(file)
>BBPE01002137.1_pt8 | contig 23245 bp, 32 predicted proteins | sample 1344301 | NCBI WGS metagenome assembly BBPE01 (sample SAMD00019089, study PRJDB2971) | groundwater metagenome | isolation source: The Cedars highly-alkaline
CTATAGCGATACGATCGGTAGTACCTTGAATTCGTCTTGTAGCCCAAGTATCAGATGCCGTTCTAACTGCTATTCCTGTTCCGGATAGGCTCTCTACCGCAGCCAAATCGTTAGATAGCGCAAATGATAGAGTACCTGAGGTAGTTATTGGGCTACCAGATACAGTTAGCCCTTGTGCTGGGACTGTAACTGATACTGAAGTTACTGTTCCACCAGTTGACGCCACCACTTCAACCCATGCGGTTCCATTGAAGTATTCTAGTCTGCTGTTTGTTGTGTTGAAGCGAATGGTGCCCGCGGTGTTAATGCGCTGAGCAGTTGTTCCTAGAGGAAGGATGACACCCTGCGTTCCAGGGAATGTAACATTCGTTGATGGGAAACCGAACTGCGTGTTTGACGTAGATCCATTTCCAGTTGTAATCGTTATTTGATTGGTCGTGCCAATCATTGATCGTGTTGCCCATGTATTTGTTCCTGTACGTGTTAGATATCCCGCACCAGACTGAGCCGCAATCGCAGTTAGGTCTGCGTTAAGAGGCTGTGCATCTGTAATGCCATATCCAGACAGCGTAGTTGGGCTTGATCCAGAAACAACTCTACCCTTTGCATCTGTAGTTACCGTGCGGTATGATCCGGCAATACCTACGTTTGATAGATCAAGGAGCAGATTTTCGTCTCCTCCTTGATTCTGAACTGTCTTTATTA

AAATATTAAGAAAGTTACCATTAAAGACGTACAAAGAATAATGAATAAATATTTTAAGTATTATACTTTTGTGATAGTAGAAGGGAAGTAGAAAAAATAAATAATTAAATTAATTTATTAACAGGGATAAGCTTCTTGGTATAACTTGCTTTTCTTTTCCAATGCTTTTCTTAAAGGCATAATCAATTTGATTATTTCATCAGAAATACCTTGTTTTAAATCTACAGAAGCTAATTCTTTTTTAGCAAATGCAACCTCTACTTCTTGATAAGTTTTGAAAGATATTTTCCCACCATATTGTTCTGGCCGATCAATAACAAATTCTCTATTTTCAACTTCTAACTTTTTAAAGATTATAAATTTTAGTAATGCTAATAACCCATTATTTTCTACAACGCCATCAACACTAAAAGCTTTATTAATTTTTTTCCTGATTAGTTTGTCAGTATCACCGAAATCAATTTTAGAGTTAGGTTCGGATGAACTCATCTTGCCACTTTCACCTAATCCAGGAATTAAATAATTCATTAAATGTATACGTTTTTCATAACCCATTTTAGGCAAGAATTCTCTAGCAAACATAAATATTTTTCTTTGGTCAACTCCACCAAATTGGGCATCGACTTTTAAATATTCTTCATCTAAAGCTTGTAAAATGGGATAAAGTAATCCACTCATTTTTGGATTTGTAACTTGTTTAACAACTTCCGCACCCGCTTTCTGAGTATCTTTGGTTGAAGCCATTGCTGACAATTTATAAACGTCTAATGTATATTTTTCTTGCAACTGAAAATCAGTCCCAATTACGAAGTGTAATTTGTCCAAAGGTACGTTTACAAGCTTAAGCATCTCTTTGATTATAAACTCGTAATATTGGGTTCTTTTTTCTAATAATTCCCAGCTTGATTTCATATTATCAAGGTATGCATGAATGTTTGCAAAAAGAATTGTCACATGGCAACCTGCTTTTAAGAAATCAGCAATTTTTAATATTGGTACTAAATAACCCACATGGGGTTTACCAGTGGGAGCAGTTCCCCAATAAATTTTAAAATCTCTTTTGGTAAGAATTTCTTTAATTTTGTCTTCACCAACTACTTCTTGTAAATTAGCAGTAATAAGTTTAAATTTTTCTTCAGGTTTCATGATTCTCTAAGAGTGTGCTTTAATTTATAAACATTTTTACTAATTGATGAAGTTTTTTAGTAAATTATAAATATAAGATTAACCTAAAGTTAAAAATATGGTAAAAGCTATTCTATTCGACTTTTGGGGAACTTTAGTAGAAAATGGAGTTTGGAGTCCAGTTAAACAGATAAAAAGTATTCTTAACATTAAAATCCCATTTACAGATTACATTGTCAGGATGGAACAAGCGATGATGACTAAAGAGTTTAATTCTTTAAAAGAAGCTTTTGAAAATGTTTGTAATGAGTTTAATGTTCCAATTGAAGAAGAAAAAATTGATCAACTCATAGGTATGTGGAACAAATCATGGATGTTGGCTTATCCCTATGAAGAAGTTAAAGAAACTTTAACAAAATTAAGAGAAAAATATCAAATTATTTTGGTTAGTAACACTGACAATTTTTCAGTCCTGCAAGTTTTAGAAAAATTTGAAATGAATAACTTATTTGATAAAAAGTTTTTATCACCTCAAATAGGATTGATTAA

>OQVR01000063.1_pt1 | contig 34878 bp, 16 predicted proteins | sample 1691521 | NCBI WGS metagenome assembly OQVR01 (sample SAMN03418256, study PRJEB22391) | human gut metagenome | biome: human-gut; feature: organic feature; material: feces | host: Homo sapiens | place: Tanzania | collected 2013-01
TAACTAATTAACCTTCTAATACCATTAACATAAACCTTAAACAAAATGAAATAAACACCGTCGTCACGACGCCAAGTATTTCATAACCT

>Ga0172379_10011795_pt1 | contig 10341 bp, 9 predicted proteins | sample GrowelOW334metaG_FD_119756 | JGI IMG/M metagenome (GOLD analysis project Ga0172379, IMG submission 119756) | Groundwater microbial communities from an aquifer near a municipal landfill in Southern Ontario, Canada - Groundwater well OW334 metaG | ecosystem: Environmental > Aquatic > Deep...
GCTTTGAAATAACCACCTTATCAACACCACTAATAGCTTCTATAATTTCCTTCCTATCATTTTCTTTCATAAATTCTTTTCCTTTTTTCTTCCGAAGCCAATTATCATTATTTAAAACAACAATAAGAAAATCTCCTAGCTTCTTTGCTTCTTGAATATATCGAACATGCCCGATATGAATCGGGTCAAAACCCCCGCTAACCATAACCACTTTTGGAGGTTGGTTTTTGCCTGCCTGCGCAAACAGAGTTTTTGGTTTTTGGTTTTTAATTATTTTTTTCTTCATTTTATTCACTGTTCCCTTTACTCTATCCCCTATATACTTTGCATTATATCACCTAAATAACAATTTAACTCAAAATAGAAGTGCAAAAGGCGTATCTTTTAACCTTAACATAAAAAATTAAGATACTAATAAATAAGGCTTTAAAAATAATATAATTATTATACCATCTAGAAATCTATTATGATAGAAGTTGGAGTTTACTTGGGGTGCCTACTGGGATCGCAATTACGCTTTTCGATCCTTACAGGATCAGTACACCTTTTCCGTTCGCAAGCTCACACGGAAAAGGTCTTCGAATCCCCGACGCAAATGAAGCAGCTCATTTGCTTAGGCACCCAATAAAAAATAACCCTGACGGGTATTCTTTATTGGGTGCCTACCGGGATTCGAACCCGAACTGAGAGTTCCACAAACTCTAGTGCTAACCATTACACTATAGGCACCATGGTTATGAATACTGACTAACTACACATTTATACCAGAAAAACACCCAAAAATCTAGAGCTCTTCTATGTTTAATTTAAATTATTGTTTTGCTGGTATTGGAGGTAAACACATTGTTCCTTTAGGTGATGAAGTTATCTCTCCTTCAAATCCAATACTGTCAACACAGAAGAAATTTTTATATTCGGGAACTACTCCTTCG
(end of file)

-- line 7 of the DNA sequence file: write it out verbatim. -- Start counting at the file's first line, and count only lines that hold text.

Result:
GCTTTGAAATAACCACCTTATCAACACCACTAATAGCTTCTATAATTTCCTTCCTATCATTTTCTTTCATAAATTCTTTTCCTTTTTTCTTCCGAAGCCAATTATCATTATTTAAAACAACAATAAGAAAATCTCCTAGCTTCTTTGCTTCTTGAATATATCGAACATGCCCGATATGAATCGGGTCAAAACCCCCGCTAACCATAACCACTTTTGGAGGTTGGTTTTTGCCTGCCTGCGCAAACAGAGTTTTTGGTTTTTGGTTTTTAATTATTTTTTTCTTCATTTTATTCACTGTTCCCTTTACTCTATCCCCTATATACTTTGCATTATATCACCTAAATAACAATTTAACTCAAAATAGAAGTGCAAAAGGCGTATCTTTTAACCTTAACATAAAAAATTAAGATACTAATAAATAAGGCTTTAAAAATAATATAATTATTATACCATCTAGAAATCTATTATGATAGAAGTTGGAGTTTACTTGGGGTGCCTACTGGGATCGCAATTACGCTTTTCGATCCTTACAGGATCAGTACACCTTTTCCGTTCGCAAGCTCACACGGAAAAGGTCTTCGAATCCCCGACGCAAATGAAGCAGCTCATTTGCTTAGGCACCCAATAAAAAATAACCCTGACGGGTATTCTTTATTGGGTGCCTACCGGGATTCGAACCCGAACTGAGAGTTCCACAAACTCTAGTGCTAACCATTACACTATAGGCACCATGGTTATGAATACTGACTAACTACACATTTATACCAGAAAAACACCCAAAAATCTAGAGCTCTTCTATGTTTAATTTAAATTATTGTTTTGCTGGTATTGGAGGTAAACACATTGTTCCTTTAGGTGATGAAGTTATCTCTCCTTCAAATCCAATACTGTCAACACAGAAGAAATTTTTATATTCGGGAACTACTCCTTCG